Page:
The Mall
Sligo Town
Sligo
Republic of Ireland
+353 71 9141405
info@themodel.ie
www.themodel.ie


SCOTTISH RECIPES:

Caramel Shortcake is often called "Millionaires' Shortbread" - presumably because it is so rich. I have to confess this is one of my favourites when eating out anywhere which has "home baking" on the menu.

    Ingredients (Biscuit Base):
    8oz (200g or two US cups) plain flour
    6oz (150g or 1½ US sticks) margarine
    30z (75g or half US cup) caster (fine white) sugar

    Ingredients (Filling):
    2oz (25g or ½ US stick) margarine
    2oz (25g or between a ¼ and a ½ US cup) soft brown sugar
    A large tin of condensed milk

    Ingredients (Topping):
    8oz (200g or one US cup) light brown chocolate

    Method:
    Rub the margarine and flour together in a bowl until you have a mix which is similar to breadcrumbs. Stir in the sugar. Spread the mixture evenly into a 9" (23cm) square tin which has been lined with baking parchment. Bake in a pre-heated oven at 170C/340F (160C/320F if fan assisted) for approximately 35 minutes until it is golden brown. Allow the base to cool.
    Heat the filling ingredients together in a pot, making sure that you stir it constantly (otherwise it will stick!) until it begins to simmer. Continue stitting until it thickens (which it should do in a few minutes). Spread the filling evenly over the base and again allow cooling.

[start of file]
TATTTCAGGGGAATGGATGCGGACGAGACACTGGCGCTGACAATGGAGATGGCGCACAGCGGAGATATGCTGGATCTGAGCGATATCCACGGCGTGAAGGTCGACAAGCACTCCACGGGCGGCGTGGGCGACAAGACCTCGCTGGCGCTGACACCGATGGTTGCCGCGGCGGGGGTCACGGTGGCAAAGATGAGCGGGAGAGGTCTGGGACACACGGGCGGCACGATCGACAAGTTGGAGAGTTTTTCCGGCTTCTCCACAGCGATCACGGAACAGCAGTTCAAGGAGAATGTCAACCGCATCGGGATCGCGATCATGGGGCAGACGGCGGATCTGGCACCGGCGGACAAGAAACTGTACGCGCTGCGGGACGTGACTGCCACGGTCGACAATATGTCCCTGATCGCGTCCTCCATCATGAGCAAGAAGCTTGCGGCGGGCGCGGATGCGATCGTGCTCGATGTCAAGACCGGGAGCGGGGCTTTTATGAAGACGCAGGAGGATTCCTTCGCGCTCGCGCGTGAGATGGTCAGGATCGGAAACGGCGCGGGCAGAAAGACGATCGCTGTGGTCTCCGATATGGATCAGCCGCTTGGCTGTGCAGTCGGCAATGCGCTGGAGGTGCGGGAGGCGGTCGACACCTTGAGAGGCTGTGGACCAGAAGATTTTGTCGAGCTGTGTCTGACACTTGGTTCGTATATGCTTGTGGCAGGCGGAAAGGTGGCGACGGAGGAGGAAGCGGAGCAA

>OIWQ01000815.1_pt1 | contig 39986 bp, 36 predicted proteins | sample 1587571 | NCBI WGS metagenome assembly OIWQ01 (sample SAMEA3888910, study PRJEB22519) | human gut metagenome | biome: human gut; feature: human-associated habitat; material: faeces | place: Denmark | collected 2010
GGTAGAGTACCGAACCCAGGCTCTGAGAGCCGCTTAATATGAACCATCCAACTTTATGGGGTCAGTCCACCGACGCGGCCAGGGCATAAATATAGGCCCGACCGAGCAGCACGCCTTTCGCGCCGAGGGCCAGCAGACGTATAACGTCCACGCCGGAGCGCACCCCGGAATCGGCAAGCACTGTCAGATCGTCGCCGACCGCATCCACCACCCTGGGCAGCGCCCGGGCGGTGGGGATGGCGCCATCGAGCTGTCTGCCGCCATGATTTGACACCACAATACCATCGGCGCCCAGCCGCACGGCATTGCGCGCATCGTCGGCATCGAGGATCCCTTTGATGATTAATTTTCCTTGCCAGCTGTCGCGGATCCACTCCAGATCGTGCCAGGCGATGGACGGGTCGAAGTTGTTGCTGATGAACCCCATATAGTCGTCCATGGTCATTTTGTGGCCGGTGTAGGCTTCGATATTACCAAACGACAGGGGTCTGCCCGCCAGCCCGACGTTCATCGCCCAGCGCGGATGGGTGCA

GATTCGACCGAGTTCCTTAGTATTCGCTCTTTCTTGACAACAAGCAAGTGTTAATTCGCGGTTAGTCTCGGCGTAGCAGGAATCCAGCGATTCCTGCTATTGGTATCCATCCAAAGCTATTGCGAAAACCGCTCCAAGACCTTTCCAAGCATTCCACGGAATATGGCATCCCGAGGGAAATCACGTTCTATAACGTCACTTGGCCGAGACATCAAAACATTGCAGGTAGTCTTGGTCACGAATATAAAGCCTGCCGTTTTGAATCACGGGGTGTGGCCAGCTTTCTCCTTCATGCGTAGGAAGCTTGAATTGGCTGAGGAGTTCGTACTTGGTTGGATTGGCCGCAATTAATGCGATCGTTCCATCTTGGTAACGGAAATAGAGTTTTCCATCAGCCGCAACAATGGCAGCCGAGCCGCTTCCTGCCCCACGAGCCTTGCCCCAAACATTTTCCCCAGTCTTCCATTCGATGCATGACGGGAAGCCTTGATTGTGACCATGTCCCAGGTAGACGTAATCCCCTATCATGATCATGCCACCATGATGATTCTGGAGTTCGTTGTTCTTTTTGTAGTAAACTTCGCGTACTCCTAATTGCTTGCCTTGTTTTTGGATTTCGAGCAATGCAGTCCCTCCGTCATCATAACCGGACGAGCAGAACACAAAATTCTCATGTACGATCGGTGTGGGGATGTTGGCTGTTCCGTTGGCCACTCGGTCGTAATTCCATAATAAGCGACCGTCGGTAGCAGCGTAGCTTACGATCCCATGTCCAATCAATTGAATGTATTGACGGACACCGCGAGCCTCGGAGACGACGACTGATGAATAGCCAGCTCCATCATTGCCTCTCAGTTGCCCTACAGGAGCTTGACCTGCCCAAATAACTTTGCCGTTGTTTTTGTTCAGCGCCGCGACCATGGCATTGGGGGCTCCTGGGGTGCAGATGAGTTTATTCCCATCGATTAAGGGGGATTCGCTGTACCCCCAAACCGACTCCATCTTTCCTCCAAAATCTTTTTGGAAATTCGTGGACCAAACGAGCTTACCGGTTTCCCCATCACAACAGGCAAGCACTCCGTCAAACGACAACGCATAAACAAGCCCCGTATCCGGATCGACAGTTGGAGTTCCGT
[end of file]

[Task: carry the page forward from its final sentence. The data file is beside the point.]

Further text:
Melt the chocolate so that you can spread it over the filling.
    When it has cooled and you are ready to eat it, cut up into squares or rectangles with a sharp knife.


SCOTTISH TRAVEL:

Castle Trail

Scotland’s only dedicated Castle Trail lets you discover the dramatic stories of 17 of Aberdeenshire’s most famous castles.

This itinerary is organized into 4 broad areas of Aberdeenshire to group the castles around a main hub town. A visit to any of the castles makes an ideal day out or navigate your way along sections of the trail for a longer break.

Scotland’s only dedicated Castle Trail lets you discover the dramatic stories of 17 of Aberdeenshire’s most famous castles.

This itinerary is organized into 4 broad areas of Aberdeenshire to group the castles around a main hub town. A visit to any of the castles makes an ideal day out or navigate your way along sections of the trail for a longer break.

    Piper on the hill at Dunnottar Castle
    Looking across to Balmoral Castle from the south side
    Looking along the main driveway to Castle Fraser
    View up to Craigievar Castle in the autumn with leaves lying on the ground
    Visitor walks through the walled garden at Crathes Castle
    Piper on the hill at Dunnottar Castle
    Looking across to Balmoral Castle from the south side


Basing yourself in the city of Aberdeen, start following the trail by heading south on the A90/A92 to Stonehaven where you'll be met by the well-preserved ruins of Dunnottar Castle, perched on a dramatic cliff some 160 ft above the North Sea. Fought over by Wallace and Cromwell, it was used as a set for Franco Zeffirelli's 1991 film of Hamlet.